And worse still, you know or should know that DRM will harm artists outside of established pop culture because of an interesting confluence of facts. Fact: most people like pop culture; it’s not pretty, but there it is. Fact: pop culture actors (e.g. RIAA, MPAA, etc.) are rent seekers who hate unestablished artists that achieve success without them, and will try to keep them down or make them play within the system. Fact: if DRM allows an author to impose conditions on their audience, one of those conditions will inevitably be that the audience cannot enjoy pop culture unless he only enjoys pop culture

    well that seems to me to be the most paranoid post here. A DRM condition cannot restrict the other files that the user accesses. That is just fear mongering.

    Finally

    The DRM will prevent new artists who don’t work with the established actors from releasing their works, either without DRM (since non-DRMed works are presumed to be pirated copies of works that have had the DRM stripped from them) or with DRM (since hefty licensing fees and unusual equipment will be required, and this is outside the reach of a mere garage band or spare-time programer).

    What is this “special equipment” that is required? Its just software encryption. Basic packages will probably be shareware in a couple of months. Why doesnt someone point one out to Josh and allay his fears.

  • Jim Powers

    poptones,

    Really, come on now. Freedom is not absolute, in order to “get along” we have to work with some compromises on freedoms we could enjoy if we were the only person on Earth.

    I understand that you have put a lot of stock in the idea in the idea of a publisher of a work retaining, essentially, absolute control over that work; even after what would traditionally be viewed as the end of this control: the negotiated (usually by purchase, but of course there could be other means as well) transaction where a copy of your copyrighted work goes off with somewhere else. You feel (and seem to think it is very important) perfectly comfortable with retaining complete control over every “use” of that copy. I feel that if you did, in fact, retain the kinds of control you are talking about you would, in fact, be treading on my freedoms. I can in no way rationalize a justification for this. I see what you seek a clear debasement of the rights that people would and should expected to reasonably retain under these circumstances.

    You have a right to publish and otherwise make your works available.

    You do not have the right to expect that use of your work will only be used in the arbitrary limited ways you dictate without also realizing that you are, in fact, without a doubt, unequivocally, DENYING the rights of others to CHOOSE otherwise!

    So far in this thread the options that I have seen propose involve:

    1) Dis-banning the use of publisher will-imposition by either repealing or gutting the DMCA and making DRM a mere inconvenience, like copy protection of old.

    2) Forcing you to place a bet on the protection method you think will suit your needs the best: DRM or copyright.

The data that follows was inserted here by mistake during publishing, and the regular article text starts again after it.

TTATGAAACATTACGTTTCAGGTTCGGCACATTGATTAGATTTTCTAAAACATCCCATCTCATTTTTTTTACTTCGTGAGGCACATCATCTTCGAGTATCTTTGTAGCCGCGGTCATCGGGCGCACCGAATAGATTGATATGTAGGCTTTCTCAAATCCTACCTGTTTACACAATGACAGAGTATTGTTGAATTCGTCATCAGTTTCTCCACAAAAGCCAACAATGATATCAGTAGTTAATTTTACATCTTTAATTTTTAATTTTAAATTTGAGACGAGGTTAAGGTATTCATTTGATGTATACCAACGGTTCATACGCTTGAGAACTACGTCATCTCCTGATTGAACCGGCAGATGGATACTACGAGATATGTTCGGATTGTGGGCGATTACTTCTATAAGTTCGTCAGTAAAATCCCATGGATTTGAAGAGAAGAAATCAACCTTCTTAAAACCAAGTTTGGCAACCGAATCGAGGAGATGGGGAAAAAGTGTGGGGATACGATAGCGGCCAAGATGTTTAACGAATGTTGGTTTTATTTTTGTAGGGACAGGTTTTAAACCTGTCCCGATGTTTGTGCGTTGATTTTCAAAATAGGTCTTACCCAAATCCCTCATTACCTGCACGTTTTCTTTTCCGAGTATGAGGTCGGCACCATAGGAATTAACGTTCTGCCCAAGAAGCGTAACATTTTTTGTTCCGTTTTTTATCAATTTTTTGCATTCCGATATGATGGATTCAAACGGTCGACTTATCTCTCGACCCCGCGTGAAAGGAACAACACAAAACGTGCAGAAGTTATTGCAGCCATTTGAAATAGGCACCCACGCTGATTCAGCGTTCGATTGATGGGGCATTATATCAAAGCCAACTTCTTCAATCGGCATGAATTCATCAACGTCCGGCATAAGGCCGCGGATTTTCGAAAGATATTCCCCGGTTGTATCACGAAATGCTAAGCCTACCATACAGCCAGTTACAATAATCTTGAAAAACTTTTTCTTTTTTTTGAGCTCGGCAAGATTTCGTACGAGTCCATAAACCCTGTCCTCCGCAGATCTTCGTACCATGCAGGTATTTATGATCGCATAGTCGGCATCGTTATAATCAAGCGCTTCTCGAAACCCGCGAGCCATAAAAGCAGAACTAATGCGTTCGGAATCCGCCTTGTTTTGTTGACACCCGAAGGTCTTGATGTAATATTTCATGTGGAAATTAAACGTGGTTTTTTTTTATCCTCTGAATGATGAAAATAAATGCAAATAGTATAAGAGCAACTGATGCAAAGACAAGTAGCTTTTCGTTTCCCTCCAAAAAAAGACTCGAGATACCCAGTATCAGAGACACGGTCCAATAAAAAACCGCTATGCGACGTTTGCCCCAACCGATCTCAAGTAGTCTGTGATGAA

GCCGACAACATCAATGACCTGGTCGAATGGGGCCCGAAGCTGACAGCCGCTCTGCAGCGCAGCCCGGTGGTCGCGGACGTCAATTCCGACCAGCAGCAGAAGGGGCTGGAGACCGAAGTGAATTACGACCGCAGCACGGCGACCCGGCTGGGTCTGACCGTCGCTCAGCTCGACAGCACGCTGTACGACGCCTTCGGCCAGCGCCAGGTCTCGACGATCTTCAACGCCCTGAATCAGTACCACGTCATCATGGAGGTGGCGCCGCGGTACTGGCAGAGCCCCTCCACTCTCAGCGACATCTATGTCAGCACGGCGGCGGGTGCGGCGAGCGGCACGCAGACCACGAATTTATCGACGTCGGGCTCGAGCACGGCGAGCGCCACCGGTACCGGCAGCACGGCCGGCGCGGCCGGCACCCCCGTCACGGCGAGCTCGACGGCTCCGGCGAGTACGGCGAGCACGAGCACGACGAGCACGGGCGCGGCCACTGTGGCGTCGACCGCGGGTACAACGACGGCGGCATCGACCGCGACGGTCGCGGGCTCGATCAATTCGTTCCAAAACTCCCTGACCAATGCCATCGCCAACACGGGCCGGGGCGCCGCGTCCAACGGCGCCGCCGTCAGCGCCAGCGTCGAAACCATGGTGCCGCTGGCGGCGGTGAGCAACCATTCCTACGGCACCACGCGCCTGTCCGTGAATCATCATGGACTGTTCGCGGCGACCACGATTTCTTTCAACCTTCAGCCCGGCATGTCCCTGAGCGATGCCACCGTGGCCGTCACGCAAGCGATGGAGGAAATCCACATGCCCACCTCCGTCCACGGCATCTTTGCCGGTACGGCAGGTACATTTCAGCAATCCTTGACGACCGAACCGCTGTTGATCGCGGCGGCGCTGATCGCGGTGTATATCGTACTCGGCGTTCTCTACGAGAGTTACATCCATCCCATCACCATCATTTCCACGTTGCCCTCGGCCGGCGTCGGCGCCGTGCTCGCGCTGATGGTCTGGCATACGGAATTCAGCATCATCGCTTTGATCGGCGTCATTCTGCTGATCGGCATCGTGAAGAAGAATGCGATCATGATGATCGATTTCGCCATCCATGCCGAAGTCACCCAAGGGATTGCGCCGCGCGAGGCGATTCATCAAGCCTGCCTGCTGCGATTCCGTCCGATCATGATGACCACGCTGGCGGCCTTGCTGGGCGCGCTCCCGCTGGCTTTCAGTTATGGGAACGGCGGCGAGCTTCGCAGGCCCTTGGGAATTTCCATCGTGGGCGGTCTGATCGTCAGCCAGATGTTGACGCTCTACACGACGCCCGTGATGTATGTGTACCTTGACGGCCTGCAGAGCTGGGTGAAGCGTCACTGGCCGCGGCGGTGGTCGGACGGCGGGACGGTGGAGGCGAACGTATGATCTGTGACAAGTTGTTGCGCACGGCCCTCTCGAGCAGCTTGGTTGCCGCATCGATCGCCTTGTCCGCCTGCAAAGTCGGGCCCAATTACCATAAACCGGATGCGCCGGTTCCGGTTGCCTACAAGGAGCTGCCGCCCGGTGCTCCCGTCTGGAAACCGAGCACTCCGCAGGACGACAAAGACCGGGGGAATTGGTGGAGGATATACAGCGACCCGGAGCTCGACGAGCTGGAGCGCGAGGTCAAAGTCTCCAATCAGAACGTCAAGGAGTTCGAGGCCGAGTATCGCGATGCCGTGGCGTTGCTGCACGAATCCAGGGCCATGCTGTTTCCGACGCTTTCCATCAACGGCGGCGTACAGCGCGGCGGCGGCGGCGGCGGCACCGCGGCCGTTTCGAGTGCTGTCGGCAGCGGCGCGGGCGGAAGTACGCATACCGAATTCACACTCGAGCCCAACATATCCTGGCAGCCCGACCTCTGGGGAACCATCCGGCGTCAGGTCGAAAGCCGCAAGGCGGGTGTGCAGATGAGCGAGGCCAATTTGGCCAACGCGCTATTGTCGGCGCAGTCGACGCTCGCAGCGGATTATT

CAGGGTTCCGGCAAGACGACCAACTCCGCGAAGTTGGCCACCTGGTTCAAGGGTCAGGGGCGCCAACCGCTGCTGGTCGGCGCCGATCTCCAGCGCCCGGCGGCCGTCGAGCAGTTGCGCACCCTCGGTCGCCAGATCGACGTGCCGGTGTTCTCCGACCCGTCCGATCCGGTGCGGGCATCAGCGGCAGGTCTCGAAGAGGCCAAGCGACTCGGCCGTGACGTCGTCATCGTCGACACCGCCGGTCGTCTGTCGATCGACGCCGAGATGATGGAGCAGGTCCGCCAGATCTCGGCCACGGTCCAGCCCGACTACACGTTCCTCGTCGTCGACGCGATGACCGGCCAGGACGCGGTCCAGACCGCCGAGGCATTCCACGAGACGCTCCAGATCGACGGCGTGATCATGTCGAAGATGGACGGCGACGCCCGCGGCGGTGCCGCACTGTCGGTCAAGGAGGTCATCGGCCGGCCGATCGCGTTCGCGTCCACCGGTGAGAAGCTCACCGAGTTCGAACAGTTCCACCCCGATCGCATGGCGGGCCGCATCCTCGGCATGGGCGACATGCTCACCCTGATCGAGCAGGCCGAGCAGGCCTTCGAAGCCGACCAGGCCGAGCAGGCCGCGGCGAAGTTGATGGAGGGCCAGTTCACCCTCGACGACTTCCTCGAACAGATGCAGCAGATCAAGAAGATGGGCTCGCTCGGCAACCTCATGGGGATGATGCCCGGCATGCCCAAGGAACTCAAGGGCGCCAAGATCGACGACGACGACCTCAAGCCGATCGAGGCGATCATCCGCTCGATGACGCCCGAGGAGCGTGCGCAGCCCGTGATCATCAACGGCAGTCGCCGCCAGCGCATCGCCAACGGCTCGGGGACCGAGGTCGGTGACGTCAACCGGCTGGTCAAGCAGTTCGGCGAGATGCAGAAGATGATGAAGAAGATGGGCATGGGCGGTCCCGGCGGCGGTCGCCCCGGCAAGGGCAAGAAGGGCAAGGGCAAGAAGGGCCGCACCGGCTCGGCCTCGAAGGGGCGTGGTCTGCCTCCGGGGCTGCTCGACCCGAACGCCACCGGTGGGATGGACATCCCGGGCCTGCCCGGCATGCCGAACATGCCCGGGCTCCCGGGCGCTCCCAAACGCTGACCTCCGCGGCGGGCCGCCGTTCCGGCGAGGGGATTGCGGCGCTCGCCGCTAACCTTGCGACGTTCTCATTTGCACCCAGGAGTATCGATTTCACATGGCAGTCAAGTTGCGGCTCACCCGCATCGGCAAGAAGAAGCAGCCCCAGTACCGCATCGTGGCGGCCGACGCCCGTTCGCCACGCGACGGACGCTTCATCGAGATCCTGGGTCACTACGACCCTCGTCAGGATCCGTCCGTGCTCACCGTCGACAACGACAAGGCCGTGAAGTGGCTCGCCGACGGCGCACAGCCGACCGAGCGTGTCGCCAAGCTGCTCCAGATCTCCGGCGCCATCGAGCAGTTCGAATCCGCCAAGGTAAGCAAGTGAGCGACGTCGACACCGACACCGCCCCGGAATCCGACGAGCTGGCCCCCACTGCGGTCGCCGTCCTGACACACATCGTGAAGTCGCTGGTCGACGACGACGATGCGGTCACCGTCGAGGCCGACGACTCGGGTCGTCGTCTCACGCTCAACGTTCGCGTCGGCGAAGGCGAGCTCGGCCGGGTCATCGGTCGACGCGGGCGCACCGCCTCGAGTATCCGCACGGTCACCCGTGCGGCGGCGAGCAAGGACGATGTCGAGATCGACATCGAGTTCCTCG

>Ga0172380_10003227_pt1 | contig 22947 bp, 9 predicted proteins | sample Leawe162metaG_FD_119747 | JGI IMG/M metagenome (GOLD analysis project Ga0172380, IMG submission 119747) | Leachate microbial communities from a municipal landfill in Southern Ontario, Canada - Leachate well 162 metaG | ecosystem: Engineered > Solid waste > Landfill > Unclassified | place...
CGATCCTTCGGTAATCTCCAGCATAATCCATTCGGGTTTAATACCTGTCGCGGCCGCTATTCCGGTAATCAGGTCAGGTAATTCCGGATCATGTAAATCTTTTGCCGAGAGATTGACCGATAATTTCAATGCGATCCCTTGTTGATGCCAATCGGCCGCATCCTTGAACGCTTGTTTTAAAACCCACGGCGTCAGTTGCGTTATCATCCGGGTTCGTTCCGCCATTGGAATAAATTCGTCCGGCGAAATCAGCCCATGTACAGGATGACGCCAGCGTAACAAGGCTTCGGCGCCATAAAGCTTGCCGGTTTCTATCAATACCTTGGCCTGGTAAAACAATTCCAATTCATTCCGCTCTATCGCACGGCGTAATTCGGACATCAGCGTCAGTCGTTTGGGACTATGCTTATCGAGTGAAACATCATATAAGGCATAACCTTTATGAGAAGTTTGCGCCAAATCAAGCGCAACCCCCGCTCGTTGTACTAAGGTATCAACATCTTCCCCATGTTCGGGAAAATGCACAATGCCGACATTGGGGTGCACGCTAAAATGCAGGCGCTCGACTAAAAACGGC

Also, remember that 2 involves removing anti-circumvention rules as well.

    You have this delusion that there is a straight-line between absolute power of that which is “published” and saving the world! Don’t you at all see that this power you seek to create can be subverted! It can be used to do harm as well as good. As much as it can be use to expand the horizons and markets of artists who’s work, as you have used as examples, is confined because of the tastes and biases of the world, it can shut down borders as well! So imaging a world where people like me are locked up in jail for daring to watch a DVD on the hardware of their choice, or decide that the “right to read” sapping eBooks soon to be unleashed are not to my liking. Suppose that the US forces it’s trading partners to institute DMCA-like laws. Our McMansions get bigger but there is NO GUARANTEE THAT ANYONE ANYWHERE ELSE BENEFITS! Suppose that Saudi Arabia implements laws that are like the DMCA but WORSE. Stuff coming in to the country from the US is locked down harder than Fort Knox, but for people in Saudi Arabia laws are passed that make it illegal to send e-mail out! Or maybe they can but it all has to go through a government e-mail gateway that has the ability to look at everything. TCPA won’t help them because the Saudi’s won’t use potentially subversive technology from the out side. The Saudi’s version of the DMCA requires back-doors and universal keys. People don’t even know this is happening. People are being hauled off to jail for no apparent reason. The “trust” thing you have been pushing doesn’t exist in places like China. They will not allow technology they can’t hack to be in the hands of their citizens. China will make any system that uses “credentials” falsifiable so they can go after dissidents on trumped-up charges. There are no technical ways that you, I or anyone else can implement to meaningfully do anything about these problems. While we’re out executing your plan I’m in jail and nothing happens.

    The DMCA and DRM is not the antidote to the world’s ills. From my vantage point I see something like encryption being perverted into DRM. I see it being used in conjunction with laws to not only make it illegal to “remix”, but it will quash speech.

    How can you sit there, in front of this amazing thing we call a computer, using software developed by some of the most intelligent and dedicated people on the planet then just GIVEN AWAY! Not just for free, but for FREE, as in LIBERTY! As in, as far as legal entities recognize it as such, that software you are using can NEVER be taken away if you honor FREEDOM! How can you sit there and not realize that the way to fight the oppression of thought and deed is by FREEDOM! Don’t give China an excuse to oppress their people more because they can point a finger at the US and say: Ha! we don’t have to respect freedom. Look you let fat-cat Hollywood lobbyists walk right up the steps of the Capitol and buy off people’s rights, then dictate the terms of how this issue will be argued in courts.